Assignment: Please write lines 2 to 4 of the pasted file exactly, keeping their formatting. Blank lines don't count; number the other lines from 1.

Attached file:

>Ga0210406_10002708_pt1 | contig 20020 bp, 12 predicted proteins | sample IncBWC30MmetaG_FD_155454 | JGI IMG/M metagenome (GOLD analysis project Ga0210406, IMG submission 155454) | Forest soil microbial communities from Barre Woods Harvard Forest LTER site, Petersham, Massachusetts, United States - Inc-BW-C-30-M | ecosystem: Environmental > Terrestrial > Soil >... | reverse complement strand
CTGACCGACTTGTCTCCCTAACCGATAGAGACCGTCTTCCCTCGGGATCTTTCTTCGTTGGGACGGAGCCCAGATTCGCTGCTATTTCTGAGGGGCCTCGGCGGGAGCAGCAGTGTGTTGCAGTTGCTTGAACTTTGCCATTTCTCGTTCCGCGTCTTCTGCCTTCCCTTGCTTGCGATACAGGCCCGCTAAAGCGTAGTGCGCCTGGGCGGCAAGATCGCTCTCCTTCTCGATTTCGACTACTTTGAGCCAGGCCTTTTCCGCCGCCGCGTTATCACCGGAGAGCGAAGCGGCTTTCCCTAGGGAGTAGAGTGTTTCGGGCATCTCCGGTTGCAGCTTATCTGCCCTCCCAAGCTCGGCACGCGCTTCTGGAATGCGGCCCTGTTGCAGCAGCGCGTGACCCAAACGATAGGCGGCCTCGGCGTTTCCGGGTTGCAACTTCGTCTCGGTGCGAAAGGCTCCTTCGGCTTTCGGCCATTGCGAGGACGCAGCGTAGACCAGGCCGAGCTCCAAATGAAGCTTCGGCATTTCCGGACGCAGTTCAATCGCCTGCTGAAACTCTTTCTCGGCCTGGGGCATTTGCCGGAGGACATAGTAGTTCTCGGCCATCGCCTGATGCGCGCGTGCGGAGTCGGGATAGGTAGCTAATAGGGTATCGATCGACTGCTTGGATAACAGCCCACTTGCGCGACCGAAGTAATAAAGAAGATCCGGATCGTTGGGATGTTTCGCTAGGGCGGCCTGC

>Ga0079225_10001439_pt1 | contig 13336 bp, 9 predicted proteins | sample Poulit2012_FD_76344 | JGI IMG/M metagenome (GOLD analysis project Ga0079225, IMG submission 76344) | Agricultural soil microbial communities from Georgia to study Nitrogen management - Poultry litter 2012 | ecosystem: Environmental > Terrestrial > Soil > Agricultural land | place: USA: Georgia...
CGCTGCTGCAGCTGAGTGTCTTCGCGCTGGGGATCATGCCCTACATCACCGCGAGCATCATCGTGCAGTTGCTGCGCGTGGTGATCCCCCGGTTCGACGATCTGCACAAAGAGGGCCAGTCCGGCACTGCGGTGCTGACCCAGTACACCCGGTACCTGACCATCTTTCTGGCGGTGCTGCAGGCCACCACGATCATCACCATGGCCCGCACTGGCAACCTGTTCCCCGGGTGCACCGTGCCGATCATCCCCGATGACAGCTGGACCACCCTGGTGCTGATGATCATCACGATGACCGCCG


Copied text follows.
CTGACCGACTTGTCTCCCTAACCGATAGAGACCGTCTTCCCTCGGGATCTTTCTTCGTTGGGACGGAGCCCAGATTCGCTGCTATTTCTGAGGGGCCTCGGCGGGAGCAGCAGTGTGTTGCAGTTGCTTGAACTTTGCCATTTCTCGTTCCGCGTCTTCTGCCTTCCCTTGCTTGCGATACAGGCCCGCTAAAGCGTAGTGCGCCTGGGCGGCAAGATCGCTCTCCTTCTCGATTTCGACTACTTTGAGCCAGGCCTTTTCCGCCGCCGCGTTATCACCGGAGAGCGAAGCGGCTTTCCCTAGGGAGTAGAGTGTTTCGGGCATCTCCGGTTGCAGCTTATCTGCCCTCCCAAGCTCGGCACGCGCTTCTGGAATGCGGCCCTGTTGCAGCAGCGCGTGACCCAAACGATAGGCGGCCTCGGCGTTTCCGGGTTGCAACTTCGTCTCGGTGCGAAAGGCTCCTTCGGCTTTCGGCCATTGCGAGGACGCAGCGTAGACCAGGCCGAGCTCCAAATGAAGCTTCGGCATTTCCGGACGCAGTTCAATCGCCTGCTGAAACTCTTTCTCGGCCTGGGGCATTTGCCGGAGGACATAGTAGTTCTCGGCCATCGCCTGATGCGCGCGTGCGGAGTCGGGATAGGTAGCTAATAGGGTATCGATCGACTGCTTGGATAACAGCCCACTTGCGCGACCGAAGTAATAAAGAAGATCCGGATCGTTGGGATGTTTCGCTAGGGCGGCCTGC

>Ga0079225_10001439_pt1 | contig 13336 bp, 9 predicted proteins | sample Poulit2012_FD_76344 | JGI IMG/M metagenome (GOLD analysis project Ga0079225, IMG submission 76344) | Agricultural soil microbial communities from Georgia to study Nitrogen management - Poultry litter 2012 | ecosystem: Environmental > Terrestrial > Soil > Agricultural land | place: USA: Georgia...
CGCTGCTGCAGCTGAGTGTCTTCGCGCTGGGGATCATGCCCTACATCACCGCGAGCATCATCGTGCAGTTGCTGCGCGTGGTGATCCCCCGGTTCGACGATCTGCACAAAGAGGGCCAGTCCGGCACTGCGGTGCTGACCCAGTACACCCGGTACCTGACCATCTTTCTGGCGGTGCTGCAGGCCACCACGATCATCACCATGGCCCGCACTGGCAACCTGTTCCCCGGGTGCACCGTGCCGATCATCCCCGATGACAGCTGGACCACCCTGGTGCTGATGATCATCACGATGACCGCCG